The parade got off to a rousing start with the Gay Apple Corps marching band, though the banner that expressed the theme – “You ain’t seen nothin’ yet” – could be read in two ways. As the AIDS patients marched behind a banner, “Fighting For Our Lives,” the woman next to me said, “That gives me a lump in my throat.”
A guy and his girlfriend were standing in front of me arguing. All of a sudden he erupted in rage. “There’s two broken windows on this train!” he shouted, then put his fist through the window in front of me. “Now there’s three!” A fat man with an Irish brogue pointed across the platform, saying there was a dead man there. Four cops were standing over a white-sheeted body.
I value Justin’s friendship, and he was so sweet when he took me out to dinner. I just wish he weren’t so crazy about me that – oh, well. Several times he hugged me or started making moves, like talking about giving me a back rub, and I froze up. It’s my own fault for answering the door without putting on a shirt first. . . I purposely walked him to the station so that we wouldn’t have to say goodbye in private.
I’m feeling more and more that he’s falling in love with me. I hope I’m wrong, but there are vibrations. He’s never called me so often before. Unfortunately, I can’t reciprocate if he does love me. I’ve never found myself in this position before, and I hope I can handle it okay. Probably he’s stable enough and cool enough not to let it get out of hand.
I feel so lucky to be able to be doing what I’m doing. My reading last night at Darinka went well. Justin was the only one of my friends to show up, but that was fine with me. I have to start paying more attention to Justin; he’s been a good, loyal friend, and maybe we could be more than friends now that it’s over with Ronna.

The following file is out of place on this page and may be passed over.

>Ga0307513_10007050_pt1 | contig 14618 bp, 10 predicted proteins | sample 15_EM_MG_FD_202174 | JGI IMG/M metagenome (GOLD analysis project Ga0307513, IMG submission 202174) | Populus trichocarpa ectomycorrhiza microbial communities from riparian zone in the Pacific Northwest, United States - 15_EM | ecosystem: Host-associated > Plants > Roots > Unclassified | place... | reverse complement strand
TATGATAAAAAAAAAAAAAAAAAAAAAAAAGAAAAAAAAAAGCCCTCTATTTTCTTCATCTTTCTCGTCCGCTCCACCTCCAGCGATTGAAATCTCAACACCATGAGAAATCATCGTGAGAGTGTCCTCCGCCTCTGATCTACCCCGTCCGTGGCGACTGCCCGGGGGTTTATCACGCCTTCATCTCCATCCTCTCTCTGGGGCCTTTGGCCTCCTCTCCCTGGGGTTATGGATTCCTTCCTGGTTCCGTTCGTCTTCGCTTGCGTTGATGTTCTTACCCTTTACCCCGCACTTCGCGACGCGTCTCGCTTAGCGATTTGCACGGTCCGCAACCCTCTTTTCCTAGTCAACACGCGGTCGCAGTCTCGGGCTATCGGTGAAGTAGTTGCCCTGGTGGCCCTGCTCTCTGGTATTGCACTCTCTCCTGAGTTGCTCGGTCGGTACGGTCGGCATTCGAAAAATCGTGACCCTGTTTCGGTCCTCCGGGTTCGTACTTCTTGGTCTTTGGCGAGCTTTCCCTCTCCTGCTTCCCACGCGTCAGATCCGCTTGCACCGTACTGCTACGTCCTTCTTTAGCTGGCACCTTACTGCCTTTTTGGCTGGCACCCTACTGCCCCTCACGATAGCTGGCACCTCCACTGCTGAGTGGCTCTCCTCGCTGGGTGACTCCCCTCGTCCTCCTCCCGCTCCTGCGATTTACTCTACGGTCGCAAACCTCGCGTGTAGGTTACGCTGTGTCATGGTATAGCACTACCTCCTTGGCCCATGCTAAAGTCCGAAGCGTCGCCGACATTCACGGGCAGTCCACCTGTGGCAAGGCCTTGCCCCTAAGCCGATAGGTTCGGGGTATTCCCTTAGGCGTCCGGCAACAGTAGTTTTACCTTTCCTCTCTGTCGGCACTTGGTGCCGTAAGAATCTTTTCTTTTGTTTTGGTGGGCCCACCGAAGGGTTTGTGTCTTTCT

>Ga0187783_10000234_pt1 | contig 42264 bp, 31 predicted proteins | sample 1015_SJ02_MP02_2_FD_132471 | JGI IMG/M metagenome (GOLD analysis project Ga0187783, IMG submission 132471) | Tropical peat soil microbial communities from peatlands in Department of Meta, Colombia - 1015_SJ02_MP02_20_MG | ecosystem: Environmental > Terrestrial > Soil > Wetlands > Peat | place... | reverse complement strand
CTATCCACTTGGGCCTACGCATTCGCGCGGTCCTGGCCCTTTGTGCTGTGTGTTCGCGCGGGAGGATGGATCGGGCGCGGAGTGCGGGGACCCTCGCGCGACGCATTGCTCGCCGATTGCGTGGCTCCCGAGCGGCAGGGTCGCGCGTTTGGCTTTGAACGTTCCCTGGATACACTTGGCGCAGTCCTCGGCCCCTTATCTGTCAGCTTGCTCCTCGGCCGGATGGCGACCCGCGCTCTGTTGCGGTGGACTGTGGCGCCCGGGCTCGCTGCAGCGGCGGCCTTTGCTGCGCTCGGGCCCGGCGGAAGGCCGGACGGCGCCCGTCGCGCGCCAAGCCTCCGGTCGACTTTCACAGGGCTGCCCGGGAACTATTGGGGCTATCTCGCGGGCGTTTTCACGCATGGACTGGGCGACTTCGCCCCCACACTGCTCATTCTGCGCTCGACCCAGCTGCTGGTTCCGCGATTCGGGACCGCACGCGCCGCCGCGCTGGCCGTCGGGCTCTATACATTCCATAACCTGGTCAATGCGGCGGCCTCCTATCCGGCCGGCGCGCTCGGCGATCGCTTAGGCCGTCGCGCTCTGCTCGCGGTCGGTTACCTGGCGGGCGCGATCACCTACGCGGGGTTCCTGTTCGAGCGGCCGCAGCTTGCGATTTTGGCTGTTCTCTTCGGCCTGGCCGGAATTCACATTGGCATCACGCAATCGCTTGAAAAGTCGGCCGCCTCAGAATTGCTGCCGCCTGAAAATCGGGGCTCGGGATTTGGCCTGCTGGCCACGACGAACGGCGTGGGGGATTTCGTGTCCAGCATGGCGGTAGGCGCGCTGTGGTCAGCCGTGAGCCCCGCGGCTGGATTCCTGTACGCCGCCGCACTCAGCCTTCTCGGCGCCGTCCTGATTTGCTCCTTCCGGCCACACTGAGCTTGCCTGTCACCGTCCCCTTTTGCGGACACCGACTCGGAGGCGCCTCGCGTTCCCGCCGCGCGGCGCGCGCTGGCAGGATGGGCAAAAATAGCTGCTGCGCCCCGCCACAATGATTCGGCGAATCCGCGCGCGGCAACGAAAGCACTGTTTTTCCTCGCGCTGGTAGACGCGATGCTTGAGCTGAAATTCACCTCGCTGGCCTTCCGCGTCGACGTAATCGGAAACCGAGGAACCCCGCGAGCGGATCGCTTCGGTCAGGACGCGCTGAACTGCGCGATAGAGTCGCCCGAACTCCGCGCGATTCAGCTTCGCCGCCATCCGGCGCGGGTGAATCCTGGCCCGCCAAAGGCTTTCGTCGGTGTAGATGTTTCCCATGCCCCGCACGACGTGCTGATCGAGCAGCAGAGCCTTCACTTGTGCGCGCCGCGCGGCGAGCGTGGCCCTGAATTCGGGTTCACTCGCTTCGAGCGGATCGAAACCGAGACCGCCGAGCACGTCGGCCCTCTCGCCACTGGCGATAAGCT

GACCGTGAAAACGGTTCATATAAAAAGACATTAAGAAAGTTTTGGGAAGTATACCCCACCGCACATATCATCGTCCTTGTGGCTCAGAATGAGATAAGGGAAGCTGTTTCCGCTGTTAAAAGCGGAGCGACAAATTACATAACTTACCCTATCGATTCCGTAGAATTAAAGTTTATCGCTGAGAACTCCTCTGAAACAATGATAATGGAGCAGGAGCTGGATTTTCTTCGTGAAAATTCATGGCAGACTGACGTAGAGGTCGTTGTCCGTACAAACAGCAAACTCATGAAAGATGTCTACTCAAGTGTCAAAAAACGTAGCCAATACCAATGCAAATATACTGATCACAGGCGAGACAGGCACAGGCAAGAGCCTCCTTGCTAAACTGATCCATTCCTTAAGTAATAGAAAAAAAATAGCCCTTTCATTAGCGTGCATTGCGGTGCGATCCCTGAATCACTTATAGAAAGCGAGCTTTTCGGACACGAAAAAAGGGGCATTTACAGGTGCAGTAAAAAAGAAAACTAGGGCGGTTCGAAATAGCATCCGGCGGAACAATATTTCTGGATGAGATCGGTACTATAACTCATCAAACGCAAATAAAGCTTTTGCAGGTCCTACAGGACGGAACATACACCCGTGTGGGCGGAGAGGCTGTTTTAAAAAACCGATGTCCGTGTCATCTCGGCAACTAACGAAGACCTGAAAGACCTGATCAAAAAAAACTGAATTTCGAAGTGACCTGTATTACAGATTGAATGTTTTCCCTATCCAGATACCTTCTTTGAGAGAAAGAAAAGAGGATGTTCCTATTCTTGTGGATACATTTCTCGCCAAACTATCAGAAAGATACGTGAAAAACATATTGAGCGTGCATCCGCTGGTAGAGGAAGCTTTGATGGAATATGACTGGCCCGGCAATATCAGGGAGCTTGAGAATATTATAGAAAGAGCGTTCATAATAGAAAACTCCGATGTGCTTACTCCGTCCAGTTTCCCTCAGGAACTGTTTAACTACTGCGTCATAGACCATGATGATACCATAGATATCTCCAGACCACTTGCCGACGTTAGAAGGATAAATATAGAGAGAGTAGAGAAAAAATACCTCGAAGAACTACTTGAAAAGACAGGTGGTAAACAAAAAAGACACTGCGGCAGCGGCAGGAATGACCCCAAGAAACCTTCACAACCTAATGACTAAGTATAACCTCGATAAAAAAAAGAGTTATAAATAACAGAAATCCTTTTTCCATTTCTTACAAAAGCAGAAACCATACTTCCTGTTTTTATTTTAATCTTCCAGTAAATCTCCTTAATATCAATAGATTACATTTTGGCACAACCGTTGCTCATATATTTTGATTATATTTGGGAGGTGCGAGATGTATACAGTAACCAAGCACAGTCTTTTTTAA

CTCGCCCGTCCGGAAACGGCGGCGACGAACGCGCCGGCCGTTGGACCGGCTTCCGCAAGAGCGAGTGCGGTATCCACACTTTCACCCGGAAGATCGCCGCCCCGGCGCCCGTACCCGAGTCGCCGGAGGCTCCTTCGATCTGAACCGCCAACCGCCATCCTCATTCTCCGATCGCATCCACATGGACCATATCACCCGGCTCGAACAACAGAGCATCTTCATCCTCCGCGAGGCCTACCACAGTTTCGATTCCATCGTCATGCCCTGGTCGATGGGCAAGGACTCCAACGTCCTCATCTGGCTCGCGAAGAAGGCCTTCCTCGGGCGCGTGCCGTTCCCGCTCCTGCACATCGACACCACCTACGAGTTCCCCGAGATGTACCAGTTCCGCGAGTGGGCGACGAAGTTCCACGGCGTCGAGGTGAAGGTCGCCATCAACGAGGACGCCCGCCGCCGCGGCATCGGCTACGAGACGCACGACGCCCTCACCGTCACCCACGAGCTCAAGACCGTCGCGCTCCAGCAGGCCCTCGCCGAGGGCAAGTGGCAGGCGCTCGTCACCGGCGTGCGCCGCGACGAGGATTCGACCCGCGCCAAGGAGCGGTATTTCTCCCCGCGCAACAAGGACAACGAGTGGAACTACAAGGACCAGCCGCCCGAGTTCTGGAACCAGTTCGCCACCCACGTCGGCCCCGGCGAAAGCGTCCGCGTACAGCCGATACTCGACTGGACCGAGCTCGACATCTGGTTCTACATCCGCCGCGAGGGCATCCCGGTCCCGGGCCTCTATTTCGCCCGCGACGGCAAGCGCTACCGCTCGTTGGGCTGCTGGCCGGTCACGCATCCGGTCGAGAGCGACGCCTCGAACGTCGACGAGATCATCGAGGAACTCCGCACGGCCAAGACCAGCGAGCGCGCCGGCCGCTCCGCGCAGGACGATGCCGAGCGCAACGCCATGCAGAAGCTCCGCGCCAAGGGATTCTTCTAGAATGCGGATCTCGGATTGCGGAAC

I was surprised when Ronna said she always felt a strong sexual attraction to me, “even when I was madly in love with Jordan.” Just as I once hoped Ronna would marry Jordan so she’d be “safe,” she told me she had hoped Sean and I would move in together. I told her I thought we could adjust to being just friends.
She said, “I’ve got to talk to you about sex. . . I’ve been thinking a lot about it.” At first, I figured she was going to talk about birth control, but no, she told me she didn’t want to go to bed with me anymore. Or she wanted to, but she didn’t think it was good for her. Two weeks ago she turned 32, and she wants to get married and have kids, and the biological clock is ticking away.
I drove Mom to the flea market at Dinner Key Auditorium in the Grove – the place Jim Morrison got arrested for exposing himself at a Doors concert – where she’s been doing more business than most vendors. It’s surprising and gratifying to see how my mother operates in the business world.
Finishing up at the warehouse, Josh and I took a drive out on State Road 84 to the Alligator Alley toll both, had lunch at Taco Viva, and picked up some tasteless alligator-bites-girl postcards for Josh to send the folks back home.
She told me how I was the best teacher she ever had, and of course I said that was very nice to hear. Then she asked if she could kiss me. Flustered, I nodded and offered her my cheek; instead, she put her arms around me tight and kissed me on the lips. When I said that I had to go, she asked, “How about one for the road?” and again embraced me and kissed me.